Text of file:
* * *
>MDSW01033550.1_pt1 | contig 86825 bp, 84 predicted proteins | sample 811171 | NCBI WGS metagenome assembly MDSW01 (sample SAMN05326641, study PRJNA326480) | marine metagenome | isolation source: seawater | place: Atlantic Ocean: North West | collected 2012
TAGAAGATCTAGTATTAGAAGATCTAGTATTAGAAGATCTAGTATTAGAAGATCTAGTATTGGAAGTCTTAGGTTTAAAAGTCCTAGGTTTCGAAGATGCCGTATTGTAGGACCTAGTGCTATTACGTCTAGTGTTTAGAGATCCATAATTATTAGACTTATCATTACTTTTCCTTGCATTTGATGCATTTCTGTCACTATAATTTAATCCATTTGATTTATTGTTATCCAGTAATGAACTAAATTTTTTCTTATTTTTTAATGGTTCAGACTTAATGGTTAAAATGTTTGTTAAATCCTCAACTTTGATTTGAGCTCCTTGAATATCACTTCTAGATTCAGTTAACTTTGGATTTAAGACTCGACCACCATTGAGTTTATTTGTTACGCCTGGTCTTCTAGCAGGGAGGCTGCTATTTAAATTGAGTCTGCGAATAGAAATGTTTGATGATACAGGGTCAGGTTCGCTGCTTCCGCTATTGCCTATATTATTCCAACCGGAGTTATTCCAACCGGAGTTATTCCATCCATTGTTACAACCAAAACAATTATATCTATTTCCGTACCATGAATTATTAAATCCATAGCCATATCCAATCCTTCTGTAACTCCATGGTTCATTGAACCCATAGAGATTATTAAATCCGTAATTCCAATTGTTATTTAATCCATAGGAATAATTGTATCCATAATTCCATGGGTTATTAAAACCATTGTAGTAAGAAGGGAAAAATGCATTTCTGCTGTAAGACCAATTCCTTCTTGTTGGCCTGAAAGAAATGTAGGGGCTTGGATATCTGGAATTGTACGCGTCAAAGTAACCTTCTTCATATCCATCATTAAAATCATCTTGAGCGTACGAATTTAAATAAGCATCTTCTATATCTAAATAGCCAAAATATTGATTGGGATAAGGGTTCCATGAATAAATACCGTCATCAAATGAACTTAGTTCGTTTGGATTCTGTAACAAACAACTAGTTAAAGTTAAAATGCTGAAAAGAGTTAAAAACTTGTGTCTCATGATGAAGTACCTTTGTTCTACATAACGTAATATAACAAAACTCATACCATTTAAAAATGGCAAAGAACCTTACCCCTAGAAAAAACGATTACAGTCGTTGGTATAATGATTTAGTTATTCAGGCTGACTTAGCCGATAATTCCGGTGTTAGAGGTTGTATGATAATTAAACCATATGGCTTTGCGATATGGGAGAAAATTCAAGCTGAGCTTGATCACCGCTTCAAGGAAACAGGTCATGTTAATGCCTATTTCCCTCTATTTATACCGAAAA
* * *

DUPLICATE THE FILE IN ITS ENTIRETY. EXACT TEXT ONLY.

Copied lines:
>MDSW01033550.1_pt1 | contig 86825 bp, 84 predicted proteins | sample 811171 | NCBI WGS metagenome assembly MDSW01 (sample SAMN05326641, study PRJNA326480) | marine metagenome | isolation source: seawater | place: Atlantic Ocean: North West | collected 2012
TAGAAGATCTAGTATTAGAAGATCTAGTATTAGAAGATCTAGTATTAGAAGATCTAGTATTGGAAGTCTTAGGTTTAAAAGTCCTAGGTTTCGAAGATGCCGTATTGTAGGACCTAGTGCTATTACGTCTAGTGTTTAGAGATCCATAATTATTAGACTTATCATTACTTTTCCTTGCATTTGATGCATTTCTGTCACTATAATTTAATCCATTTGATTTATTGTTATCCAGTAATGAACTAAATTTTTTCTTATTTTTTAATGGTTCAGACTTAATGGTTAAAATGTTTGTTAAATCCTCAACTTTGATTTGAGCTCCTTGAATATCACTTCTAGATTCAGTTAACTTTGGATTTAAGACTCGACCACCATTGAGTTTATTTGTTACGCCTGGTCTTCTAGCAGGGAGGCTGCTATTTAAATTGAGTCTGCGAATAGAAATGTTTGATGATACAGGGTCAGGTTCGCTGCTTCCGCTATTGCCTATATTATTCCAACCGGAGTTATTCCAACCGGAGTTATTCCATCCATTGTTACAACCAAAACAATTATATCTATTTCCGTACCATGAATTATTAAATCCATAGCCATATCCAATCCTTCTGTAACTCCATGGTTCATTGAACCCATAGAGATTATTAAATCCGTAATTCCAATTGTTATTTAATCCATAGGAATAATTGTATCCATAATTCCATGGGTTATTAAAACCATTGTAGTAAGAAGGGAAAAATGCATTTCTGCTGTAAGACCAATTCCTTCTTGTTGGCCTGAAAGAAATGTAGGGGCTTGGATATCTGGAATTGTACGCGTCAAAGTAACCTTCTTCATATCCATCATTAAAATCATCTTGAGCGTACGAATTTAAATAAGCATCTTCTATATCTAAATAGCCAAAATATTGATTGGGATAAGGGTTCCATGAATAAATACCGTCATCAAATGAACTTAGTTCGTTTGGATTCTGTAACAAACAACTAGTTAAAGTTAAAATGCTGAAAAGAGTTAAAAACTTGTGTCTCATGATGAAGTACCTTTGTTCTACATAACGTAATATAACAAAACTCATACCATTTAAAAATGGCAAAGAACCTTACCCCTAGAAAAAACGATTACAGTCGTTGGTATAATGATTTAGTTATTCAGGCTGACTTAGCCGATAATTCCGGTGTTAGAGGTTGTATGATAATTAAACCATATGGCTTTGCGATATGGGAGAAAATTCAAGCTGAGCTTGATCACCGCTTCAAGGAAACAGGTCATGTTAATGCCTATTTCCCTCTATTTATACCGAAAA